My Cancer Genome Wins Technology Award
January 13, 2012 | Dagny Stuart
Vanderbilt-Ingram Cancer Center physician-scientists who created the new online medical decision support tool called “My Cancer Genome” have been named winners of a $20,000 health care technology award sponsored by the National Cancer Institute.
The contest, “Using Public Data for Cancer Prevention and Control: From Innovation to Impact Developer Challenge,” was presented as part of the Office of the National Coordinator for Health Information Technology’s Investing in Innovation (i2) program.
The VICC winners were announced by Health 2.0, an online venue that introduces and highlights technology innovations in health care.
My Cancer Genome was created by William Pao, M.D., Ph.D., director of Personalized Cancer Medicine and the Division of Hematology and Oncology, and Mia Levy, M.D., Ph.D., assistant professor of Biomedical Informatics and Medicine and Cancer Clinical Informatics Officer.
My Cancer Genome is a database with information about specific types of cancer, important genes and genetic tumor mutations, with links to recent studies and information about the latest recommended therapies.
Having current information about mutations found in tumors is crucial because some mutations are linked to tumor growth.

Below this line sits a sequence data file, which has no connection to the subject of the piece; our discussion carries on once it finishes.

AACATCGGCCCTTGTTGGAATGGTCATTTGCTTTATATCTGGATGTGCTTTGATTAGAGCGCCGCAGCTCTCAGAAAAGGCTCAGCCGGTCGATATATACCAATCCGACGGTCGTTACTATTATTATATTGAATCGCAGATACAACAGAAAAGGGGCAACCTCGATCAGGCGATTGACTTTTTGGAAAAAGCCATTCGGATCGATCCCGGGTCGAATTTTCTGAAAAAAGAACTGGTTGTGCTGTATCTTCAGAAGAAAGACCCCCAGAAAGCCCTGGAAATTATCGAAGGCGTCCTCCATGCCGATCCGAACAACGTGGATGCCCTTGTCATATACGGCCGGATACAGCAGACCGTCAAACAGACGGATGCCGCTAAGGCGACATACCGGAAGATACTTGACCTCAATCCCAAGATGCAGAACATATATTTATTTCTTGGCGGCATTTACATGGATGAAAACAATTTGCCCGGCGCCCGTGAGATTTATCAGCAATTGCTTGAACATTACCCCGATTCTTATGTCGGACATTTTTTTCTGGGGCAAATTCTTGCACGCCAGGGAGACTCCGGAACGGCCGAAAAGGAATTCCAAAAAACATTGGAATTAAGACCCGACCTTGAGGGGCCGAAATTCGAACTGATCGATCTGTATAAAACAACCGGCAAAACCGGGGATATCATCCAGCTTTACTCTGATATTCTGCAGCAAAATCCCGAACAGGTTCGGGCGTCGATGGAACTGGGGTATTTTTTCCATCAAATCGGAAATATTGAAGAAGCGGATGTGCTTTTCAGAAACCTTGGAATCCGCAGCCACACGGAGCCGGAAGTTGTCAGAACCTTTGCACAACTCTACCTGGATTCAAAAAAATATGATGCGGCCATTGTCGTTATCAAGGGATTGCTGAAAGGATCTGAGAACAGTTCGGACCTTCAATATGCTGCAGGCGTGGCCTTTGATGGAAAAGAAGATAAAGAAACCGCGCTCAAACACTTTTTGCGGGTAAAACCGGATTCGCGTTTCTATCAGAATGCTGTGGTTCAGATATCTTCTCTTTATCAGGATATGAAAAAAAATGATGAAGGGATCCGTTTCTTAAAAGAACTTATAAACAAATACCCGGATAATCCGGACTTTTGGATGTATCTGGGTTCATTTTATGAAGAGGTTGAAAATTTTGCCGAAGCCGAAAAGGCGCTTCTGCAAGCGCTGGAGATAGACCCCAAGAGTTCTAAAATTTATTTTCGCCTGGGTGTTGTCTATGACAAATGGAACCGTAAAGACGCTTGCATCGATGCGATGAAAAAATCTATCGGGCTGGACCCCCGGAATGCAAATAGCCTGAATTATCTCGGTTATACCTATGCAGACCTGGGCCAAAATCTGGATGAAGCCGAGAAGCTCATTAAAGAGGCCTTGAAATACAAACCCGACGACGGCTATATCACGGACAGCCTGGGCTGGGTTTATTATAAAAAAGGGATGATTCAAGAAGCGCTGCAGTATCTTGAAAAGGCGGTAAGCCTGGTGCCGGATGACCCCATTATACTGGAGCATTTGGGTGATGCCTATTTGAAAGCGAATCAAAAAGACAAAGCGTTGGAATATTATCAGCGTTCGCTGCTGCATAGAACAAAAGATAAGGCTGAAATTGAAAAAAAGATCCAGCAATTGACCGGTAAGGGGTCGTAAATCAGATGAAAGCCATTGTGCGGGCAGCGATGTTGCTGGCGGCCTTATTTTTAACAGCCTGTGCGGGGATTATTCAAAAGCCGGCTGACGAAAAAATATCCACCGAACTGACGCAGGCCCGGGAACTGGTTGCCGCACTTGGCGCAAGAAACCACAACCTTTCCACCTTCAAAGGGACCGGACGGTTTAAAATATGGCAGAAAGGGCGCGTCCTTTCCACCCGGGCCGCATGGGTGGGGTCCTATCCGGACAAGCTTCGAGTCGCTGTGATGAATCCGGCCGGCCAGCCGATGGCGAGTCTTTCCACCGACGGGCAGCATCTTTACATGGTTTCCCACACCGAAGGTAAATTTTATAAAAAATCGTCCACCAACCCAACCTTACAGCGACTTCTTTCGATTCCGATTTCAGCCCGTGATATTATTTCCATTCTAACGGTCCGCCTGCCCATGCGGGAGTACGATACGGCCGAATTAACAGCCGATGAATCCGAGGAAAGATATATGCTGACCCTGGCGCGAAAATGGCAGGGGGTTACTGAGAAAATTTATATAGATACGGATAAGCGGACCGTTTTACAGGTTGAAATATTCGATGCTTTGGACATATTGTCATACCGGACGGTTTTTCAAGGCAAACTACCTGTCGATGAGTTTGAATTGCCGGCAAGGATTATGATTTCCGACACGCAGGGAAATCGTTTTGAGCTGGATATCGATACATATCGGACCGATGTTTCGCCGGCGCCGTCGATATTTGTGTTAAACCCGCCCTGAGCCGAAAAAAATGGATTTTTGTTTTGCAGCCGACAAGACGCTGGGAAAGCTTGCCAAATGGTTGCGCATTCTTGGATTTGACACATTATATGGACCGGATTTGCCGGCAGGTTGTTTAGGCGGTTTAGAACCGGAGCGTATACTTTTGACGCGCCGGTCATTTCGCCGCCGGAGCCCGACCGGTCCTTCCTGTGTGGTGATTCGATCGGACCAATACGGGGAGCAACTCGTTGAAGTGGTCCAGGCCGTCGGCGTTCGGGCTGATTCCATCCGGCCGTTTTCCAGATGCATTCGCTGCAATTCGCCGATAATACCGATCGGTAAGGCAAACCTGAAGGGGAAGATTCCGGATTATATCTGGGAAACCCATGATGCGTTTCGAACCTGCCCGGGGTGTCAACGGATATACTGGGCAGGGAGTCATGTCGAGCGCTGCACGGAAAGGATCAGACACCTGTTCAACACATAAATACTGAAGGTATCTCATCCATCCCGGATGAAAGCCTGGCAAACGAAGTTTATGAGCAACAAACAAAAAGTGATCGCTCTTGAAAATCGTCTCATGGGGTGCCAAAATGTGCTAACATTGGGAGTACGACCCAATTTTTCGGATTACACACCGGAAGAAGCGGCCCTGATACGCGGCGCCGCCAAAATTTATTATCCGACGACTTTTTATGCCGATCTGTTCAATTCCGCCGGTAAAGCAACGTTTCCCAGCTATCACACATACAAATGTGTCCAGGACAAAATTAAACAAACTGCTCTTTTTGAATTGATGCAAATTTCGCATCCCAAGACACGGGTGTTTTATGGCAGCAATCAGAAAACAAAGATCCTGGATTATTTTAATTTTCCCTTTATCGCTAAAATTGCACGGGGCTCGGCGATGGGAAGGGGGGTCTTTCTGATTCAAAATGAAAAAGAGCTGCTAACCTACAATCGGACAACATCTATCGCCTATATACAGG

Physicians can match patients with specific tumor mutations to new medications that block the effects of those mutations and they can find information about clinical research trials under way in the United States.
During an average week, 1,300 physicians, researchers and patients visit the MyCancerGenome.org website.
The database has now been viewed by people in 119 countries and has gained health care contributors from five countries. My Cancer Genome was launched in 2011 with information about melanoma and lung cancer, and now contains data on six cancer types.
The database will be expanded over time to include information about additional types of cancer.
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